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R.I.P. Ingrid Sischy
Ingrid Sischy Dies at 63

Ingrid Sischy, 63, former editor in chief of Interview and a highly regarded writer on pop culture, art, fashion, entertainment and celebrity, died Friday morning at Memorial Sloan Kettering Cancer Center.

The cause of death was breast cancer, according to her friend, Ed Filipowski.

One of the admired editors in the fashion and art worlds, Sischy was born in Johannesburg, South Africa and raised in Edinburgh, Scotland. She got her start in the art world as editor of Art Forum from 1979 to 1987, which was a major influence in the pioneering of established and new artists. She also brought many female artists to the forefront.

Sischy was a photography and fashion critic of the New Yorker from 1998 to 1996, where some of her milestone pieces were on Robert Mapplethorpe at the height of the AIDS crisis and the Corcoran cancellation and the first profiles on Miuccia Prada, Alexander McQueen and Azzedine Alaia.

She served as editor of Interview from 1989 to 1998 with her partner, Interview president and publisher Sandra Brant. The duo created a chronicle of pop culture in the Eighties and Nineties that blended art, fashion, entertainment and celebrity through high-profile interviews and photography.

In 1997, Sischy became a contributing editor at Vanity Fair and penned cover stories about Madonna, Nicole Kidman and Kristen Stewart, as well as major features on John Galliano, Alexander McQueen, Keith Haring, Jeff Koons and Jean Michel Basquiat. She also was an international editor of Conde Nast International with Brant since 2008, contributing to German Vogue, French Vanity Fair, Spanish Vanity Fair and Italian Vanity Fair.

In addition to her spouse Brant, she is survived by her mother Claire and brother David Sischy.

Donations may be made in Sischy’s memory to the Studio Museum in Harlem and City Critters of New York.

A memorial service will be announced at a later date.

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NO! Really sad to heard this. She was such an inspiring woman, so intelligent, so engaging, so fascinating.


we are the music makers, we are the dreamers of dreams. wandering by lone sea breakers and sitting by desolate streams. world losers and world forsakers, on whom the pale moon gleams. yet we are the movers and shakers of the world for ever it seems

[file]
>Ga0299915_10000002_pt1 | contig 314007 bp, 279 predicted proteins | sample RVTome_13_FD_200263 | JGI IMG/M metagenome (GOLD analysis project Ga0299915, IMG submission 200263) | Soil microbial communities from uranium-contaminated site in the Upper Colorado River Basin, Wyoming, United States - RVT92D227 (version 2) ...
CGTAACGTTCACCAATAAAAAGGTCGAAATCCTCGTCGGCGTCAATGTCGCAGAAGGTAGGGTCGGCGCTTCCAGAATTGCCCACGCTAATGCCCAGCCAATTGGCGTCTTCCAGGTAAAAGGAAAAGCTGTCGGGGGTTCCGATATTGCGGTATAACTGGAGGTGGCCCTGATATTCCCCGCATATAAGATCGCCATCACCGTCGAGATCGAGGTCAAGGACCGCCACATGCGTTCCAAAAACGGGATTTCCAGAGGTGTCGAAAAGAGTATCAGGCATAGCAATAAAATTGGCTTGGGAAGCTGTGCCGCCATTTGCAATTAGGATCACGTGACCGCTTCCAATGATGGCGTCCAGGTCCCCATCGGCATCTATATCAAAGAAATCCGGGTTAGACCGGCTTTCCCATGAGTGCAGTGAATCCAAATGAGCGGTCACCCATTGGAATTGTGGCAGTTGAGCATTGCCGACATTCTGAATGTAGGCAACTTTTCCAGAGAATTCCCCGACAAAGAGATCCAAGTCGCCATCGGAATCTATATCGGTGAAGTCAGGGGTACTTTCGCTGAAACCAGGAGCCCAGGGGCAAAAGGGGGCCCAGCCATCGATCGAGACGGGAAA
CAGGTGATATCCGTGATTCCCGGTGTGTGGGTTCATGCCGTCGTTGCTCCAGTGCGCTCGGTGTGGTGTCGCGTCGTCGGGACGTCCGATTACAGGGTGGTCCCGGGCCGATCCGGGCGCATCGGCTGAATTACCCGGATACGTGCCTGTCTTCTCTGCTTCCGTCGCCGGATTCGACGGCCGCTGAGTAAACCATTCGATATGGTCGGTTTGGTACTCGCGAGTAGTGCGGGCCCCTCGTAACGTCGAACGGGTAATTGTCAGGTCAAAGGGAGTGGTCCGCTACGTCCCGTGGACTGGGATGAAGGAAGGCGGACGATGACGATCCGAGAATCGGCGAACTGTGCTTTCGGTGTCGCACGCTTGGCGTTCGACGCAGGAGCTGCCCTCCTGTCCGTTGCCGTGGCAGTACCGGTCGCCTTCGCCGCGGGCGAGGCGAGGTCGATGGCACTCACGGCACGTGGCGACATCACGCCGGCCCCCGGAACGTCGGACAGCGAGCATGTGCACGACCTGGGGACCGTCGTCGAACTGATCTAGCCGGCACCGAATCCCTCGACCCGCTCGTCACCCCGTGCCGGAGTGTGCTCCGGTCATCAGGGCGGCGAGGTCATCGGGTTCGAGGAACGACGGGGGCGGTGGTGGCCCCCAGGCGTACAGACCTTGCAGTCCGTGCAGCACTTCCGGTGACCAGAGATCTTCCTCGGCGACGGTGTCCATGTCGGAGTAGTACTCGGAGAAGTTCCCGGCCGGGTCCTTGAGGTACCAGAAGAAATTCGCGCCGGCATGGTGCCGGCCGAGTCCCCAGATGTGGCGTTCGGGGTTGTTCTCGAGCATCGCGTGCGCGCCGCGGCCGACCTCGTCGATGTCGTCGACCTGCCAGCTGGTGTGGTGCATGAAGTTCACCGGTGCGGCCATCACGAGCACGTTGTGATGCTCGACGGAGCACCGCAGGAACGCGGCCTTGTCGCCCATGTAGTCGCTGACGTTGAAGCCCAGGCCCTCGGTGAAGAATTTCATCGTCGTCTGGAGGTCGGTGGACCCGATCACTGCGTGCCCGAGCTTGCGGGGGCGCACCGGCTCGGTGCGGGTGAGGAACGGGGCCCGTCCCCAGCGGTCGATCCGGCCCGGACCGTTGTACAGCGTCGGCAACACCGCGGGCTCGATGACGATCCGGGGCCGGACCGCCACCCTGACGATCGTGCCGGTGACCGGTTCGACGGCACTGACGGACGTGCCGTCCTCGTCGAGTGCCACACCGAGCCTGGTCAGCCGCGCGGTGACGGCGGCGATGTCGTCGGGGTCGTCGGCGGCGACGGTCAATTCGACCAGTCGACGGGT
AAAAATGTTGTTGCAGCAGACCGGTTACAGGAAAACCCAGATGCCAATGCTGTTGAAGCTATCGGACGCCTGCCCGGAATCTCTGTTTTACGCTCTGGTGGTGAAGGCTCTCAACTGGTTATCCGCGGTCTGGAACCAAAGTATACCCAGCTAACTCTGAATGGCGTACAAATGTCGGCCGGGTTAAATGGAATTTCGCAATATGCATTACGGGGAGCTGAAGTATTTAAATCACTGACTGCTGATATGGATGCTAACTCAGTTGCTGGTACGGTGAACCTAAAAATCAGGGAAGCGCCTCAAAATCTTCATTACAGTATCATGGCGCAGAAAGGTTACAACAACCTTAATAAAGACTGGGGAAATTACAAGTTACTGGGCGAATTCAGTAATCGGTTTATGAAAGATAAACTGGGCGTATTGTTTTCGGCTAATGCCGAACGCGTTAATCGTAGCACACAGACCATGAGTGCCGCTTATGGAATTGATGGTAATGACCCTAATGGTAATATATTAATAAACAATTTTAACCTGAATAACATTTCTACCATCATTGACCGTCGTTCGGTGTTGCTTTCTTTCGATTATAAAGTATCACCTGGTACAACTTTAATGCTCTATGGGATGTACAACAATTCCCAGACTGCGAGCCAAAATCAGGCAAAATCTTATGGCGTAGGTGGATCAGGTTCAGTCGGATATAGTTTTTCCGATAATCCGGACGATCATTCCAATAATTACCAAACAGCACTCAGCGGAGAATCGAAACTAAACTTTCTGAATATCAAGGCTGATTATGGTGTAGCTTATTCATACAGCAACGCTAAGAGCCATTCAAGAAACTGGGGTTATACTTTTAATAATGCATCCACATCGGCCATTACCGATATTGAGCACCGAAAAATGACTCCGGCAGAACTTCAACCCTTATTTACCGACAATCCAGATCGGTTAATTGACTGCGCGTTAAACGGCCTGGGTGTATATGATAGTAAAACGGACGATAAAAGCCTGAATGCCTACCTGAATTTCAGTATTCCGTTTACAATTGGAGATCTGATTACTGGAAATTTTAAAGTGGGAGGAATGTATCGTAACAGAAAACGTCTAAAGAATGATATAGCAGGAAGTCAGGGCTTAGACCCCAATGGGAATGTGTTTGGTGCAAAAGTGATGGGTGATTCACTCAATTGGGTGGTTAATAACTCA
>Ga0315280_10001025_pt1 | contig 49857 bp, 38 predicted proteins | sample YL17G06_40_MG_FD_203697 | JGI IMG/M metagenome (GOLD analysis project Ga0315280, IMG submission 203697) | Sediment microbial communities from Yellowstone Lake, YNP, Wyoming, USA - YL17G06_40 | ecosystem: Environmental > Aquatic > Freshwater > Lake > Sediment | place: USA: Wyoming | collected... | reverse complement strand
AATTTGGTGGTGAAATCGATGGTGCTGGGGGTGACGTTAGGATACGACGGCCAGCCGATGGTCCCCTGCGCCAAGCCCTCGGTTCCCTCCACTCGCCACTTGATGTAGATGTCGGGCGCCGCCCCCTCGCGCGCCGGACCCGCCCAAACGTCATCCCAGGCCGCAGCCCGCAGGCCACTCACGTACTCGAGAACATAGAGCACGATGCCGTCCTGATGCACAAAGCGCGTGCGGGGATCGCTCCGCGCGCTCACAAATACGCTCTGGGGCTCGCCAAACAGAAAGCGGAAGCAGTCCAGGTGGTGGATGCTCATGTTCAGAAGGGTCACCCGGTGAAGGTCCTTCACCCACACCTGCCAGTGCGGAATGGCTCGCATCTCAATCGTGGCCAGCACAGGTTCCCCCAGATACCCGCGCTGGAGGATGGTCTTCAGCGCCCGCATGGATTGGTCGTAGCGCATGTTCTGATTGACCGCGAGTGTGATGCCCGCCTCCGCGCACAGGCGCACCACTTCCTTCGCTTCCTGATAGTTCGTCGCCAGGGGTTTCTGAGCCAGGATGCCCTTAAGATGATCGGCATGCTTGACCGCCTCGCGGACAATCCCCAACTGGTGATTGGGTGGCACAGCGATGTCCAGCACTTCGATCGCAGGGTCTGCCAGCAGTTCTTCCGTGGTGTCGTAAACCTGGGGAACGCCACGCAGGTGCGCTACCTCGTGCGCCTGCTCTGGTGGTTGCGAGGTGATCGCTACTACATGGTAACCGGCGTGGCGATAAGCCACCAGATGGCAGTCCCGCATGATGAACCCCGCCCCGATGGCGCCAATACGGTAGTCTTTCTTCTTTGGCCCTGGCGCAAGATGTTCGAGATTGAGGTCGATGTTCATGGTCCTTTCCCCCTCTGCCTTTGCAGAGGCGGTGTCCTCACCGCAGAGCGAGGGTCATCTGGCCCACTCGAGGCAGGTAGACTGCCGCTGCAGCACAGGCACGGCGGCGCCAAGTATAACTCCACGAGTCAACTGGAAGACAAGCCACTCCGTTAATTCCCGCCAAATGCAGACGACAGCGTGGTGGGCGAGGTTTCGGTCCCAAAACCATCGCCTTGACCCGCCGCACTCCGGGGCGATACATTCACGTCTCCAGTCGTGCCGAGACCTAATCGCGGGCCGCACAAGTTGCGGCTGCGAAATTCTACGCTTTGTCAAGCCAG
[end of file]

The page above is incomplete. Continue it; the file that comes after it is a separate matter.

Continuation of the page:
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She was such an academic influence on me in my formative years in the late-90s: She was my virtual professor. Her approach to high art and high fashion journalism was from that of an everywoman and made it so accessible and welcoming to me as a student then. Fantastically talented with her chosen medium. RIP Ingrid.

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This makes me sad. Such a talent. RIP and bless you Ingrid for everything. .

catherine mcneil please

Last edited by zoom; 24-07-2015 at 01:03 PM.
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So sad, may she rest in peace.

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I'm shocked. Such an original.

May she RIP

As the art and fashion worlds mourn the loss of a beloved original, Vanity Fair’s Editor recalls Sischy’s genius for mixing the pleasure of friendship with the business of truth-telling.


Ingrid Sischy, the writer and critic, died today in New York. It was sudden, but also not so sudden. She had been under the care of the legendary oncologist Dr. Larry Norton at a New York hospital for some years. Her health was up and down, but her spirit and her work ethic remained heroically steady. Not once did I ever hear her complain about the fate she had been dealt. Or even talk about it much. She just got on with things. There were so many aspects of her character to admire, but I found her saucy, cheerful stoicism to be highly attractive.

Ingrid became part of the Vanity Fair family more than two decades ago, back in the days when my fortunes at the magazine were more than a little wobbly. She was coming off a long career in art criticism, writing for her pal Bob Gottlieb at The New Yorker, and I will tell you that with her by my side, my future seemed a lot rosier. She could write about anything, but what interested her most were art and fashion, and she traversed those two hothouses like a bemused empress. She had a crisp mind and an almost uncanny focus when she sat down to write. She was a fun, conspiratorial gossip, but never with malice or envy—the working tools of so many gossips. That conspiratorial manner was evident in her work life as well. I adored cooking up stories with her. I was a sucker for her pitches and I could tell that her editors at Vanity Fair, Bruce Handy and Doug Stumpf, were as well. When she wasn’t producing nuanced, beautifully written pieces for Vanity Fair, she jumped back and forth between the U.S. and Europe, working for Jonathan Newhouse as a sort of international ambassador for the Italian, French, and Spanish editions of this magazine.